Many people count intervals incorrectly and get an "off-by-one" error. Off-by-one errors are a classic issue in computer programming. They also happen in music and appear in everyday life when casual logic leads us to the wrong answer.

Here's an example that trips most people.

Let's say a music composer wrote a collection of sonatas numbered 7 through 12. How many sonatas are in the collection? Most people subtract 7 from 12, which yields an answer of 5. But that's incorrect. The correct answer is 6. The easiest way to reveal this truth is to label each sonata:

Sonata Number: 7 8 9 10 11 12 <-- here you can see there are six sonatas

Position in collection: 1st 2nd 3rd 4th 5th 6th

Now let's say the composer wrote a collection of Sonatas 1 through 6. In this case we immediately recognize that the collection contains 6 sonatas. That's kinda easy, because the title tells there are 6. Yet again we'd get the wrong answer if we subtract 1 from 6.

We're less prone to off-by-one errors when confronted with a shorter list. For instance, let's say the composer wrote a collection of sonatas 7 through 8, we know the answer is 2 and we don't even resort to subtraction. Of course, if we did, we get the wrong answer of 1.

Here's one last test. Mozart wrote a collection of sonatas for keyboard, and the Kochel catalogue number are K. 10–15. Once again the answer seems quites obvious. It's really easy to conclude there are 5. But it's 6, same as before.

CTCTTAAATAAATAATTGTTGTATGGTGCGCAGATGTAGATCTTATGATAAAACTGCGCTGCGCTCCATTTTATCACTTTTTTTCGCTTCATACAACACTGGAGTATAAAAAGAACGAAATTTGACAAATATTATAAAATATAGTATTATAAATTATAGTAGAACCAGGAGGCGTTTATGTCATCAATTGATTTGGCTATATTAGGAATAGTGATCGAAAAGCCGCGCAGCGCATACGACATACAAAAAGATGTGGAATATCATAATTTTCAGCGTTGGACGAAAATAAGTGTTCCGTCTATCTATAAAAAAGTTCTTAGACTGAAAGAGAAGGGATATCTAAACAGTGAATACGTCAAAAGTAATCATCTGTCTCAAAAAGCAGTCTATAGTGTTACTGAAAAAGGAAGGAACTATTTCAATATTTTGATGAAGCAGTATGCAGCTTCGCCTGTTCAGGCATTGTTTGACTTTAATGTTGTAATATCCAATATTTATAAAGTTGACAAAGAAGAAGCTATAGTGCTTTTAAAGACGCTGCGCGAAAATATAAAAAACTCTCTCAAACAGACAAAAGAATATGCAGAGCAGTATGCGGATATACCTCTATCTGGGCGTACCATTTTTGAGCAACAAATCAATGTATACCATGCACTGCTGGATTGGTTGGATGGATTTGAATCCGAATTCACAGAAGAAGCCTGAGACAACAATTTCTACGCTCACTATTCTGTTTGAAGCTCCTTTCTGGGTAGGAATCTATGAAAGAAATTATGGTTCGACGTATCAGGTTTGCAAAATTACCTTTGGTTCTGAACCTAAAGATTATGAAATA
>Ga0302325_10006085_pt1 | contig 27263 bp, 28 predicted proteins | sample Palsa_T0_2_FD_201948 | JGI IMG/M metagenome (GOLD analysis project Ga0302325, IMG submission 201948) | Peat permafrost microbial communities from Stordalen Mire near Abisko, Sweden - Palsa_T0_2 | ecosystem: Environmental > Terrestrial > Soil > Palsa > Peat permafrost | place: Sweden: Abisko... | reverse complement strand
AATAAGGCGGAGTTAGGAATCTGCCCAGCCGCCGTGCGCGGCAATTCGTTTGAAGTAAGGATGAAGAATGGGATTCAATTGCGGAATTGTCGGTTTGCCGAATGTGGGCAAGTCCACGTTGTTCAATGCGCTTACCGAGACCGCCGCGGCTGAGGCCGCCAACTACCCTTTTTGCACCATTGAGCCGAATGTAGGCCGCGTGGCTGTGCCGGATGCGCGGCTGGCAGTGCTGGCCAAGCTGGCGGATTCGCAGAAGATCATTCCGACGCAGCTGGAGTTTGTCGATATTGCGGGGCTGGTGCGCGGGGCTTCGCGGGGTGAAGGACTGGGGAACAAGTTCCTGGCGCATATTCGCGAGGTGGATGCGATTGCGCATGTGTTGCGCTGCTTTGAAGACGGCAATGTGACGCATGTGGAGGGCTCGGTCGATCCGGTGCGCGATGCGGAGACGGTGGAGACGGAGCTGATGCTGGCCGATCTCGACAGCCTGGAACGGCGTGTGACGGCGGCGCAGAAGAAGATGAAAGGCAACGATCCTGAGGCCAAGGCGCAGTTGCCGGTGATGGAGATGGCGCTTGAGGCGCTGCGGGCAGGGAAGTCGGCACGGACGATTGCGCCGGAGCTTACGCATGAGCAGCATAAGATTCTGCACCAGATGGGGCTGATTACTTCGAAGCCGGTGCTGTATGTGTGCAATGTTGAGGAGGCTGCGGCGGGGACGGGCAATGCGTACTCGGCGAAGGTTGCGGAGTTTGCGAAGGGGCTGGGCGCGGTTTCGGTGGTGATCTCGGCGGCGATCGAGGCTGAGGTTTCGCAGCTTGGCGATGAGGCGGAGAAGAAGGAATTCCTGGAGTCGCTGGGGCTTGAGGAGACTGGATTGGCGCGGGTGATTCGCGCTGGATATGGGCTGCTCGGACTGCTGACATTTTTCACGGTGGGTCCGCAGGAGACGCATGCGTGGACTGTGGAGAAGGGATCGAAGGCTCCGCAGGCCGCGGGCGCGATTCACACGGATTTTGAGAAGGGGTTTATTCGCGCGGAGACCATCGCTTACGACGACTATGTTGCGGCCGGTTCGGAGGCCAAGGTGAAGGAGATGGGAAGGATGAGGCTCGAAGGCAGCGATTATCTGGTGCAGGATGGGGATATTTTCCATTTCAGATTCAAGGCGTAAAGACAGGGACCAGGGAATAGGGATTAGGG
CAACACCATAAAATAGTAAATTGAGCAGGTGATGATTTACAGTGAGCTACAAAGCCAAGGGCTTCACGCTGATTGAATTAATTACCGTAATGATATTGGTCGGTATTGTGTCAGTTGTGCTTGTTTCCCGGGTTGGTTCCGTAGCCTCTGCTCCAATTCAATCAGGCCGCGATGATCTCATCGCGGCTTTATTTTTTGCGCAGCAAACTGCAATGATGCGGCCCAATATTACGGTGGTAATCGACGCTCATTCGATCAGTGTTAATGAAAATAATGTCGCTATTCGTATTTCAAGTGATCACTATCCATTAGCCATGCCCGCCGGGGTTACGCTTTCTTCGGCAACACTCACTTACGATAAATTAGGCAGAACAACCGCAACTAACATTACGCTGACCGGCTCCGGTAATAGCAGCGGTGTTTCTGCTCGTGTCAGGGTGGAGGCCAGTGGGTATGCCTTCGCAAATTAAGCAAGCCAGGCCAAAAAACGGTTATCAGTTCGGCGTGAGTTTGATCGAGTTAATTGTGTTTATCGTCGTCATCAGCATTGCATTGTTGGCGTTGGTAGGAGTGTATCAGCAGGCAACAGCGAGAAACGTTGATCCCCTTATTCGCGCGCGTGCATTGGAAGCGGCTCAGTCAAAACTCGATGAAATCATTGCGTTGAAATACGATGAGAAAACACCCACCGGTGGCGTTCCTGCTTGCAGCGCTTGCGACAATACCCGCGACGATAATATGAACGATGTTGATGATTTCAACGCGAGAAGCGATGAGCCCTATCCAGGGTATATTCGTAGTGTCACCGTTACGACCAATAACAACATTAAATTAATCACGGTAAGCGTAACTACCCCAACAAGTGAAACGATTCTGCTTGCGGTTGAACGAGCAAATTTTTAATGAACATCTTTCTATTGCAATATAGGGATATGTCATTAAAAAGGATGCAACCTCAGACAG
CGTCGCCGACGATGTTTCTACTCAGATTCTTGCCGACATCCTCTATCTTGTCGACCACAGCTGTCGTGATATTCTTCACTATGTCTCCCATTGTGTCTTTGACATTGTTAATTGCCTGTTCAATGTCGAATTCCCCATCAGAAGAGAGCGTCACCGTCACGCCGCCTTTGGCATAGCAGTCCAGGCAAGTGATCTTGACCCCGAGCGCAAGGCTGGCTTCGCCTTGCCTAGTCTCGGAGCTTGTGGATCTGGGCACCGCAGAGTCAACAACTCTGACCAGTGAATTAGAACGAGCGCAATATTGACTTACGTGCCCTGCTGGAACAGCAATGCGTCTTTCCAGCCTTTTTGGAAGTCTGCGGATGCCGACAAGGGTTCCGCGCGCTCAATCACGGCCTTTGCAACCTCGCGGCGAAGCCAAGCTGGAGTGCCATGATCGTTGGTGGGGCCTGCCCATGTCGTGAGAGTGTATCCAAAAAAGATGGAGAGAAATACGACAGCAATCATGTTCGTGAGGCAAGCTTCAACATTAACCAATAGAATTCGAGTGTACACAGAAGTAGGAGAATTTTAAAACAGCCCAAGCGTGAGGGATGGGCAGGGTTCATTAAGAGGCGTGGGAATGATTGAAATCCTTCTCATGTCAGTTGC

So why doesn't subtraction work? Subtraction is an operation of removing a number of objects from a collection. This is very different from labeling the objects in a collection. We don't want to *remove* anything. Our goal is simply to determine how many items are *in* a collection.

Ordinal numbering provides the correct way of counting itesm. With ordinal counting each item is labeled by its order in the collection. And this means we're counting inclusively, that means we include the first item ... rather than counting exclusively ny not counting the initial item.

When counting ordinally (ordinal means "ordering" things) we say: 1st, 2nd, 3rd. There is no zeroeth item! Your starting point is never 0 or 0th. The first item is always 1st. There simply is no 0 in this type of linquistic ordinal counting.

Here's another area where we encounter off by one issues.

When you're 3 years old you're beginning to live your 4th year. When you turned 1 year old, you already lived one year so at age 1 you're starting your 2nd year. When you finish your 2nd year you're age 2, and starting your 3rd year.

Here's another common point of confusion. People come to learn that century number differ from the range of years they refer to, and off by one and correctly so. But for some it's hard to remember the directions in which they're off. So sometimes they're trying to recall if the 17th century refers to the 1800s or the 1600s.

The 17th century refers to the 1600s. That because the first century went from a particular year to a hundred years from that date. So the first century spans from the year 1 to through the end of the 100th year. The year 101 began the second century. The year 1601 began the 17th century. The year 1700 is the final year of the 17th century

Look at this article to see how to count music intervals correctly.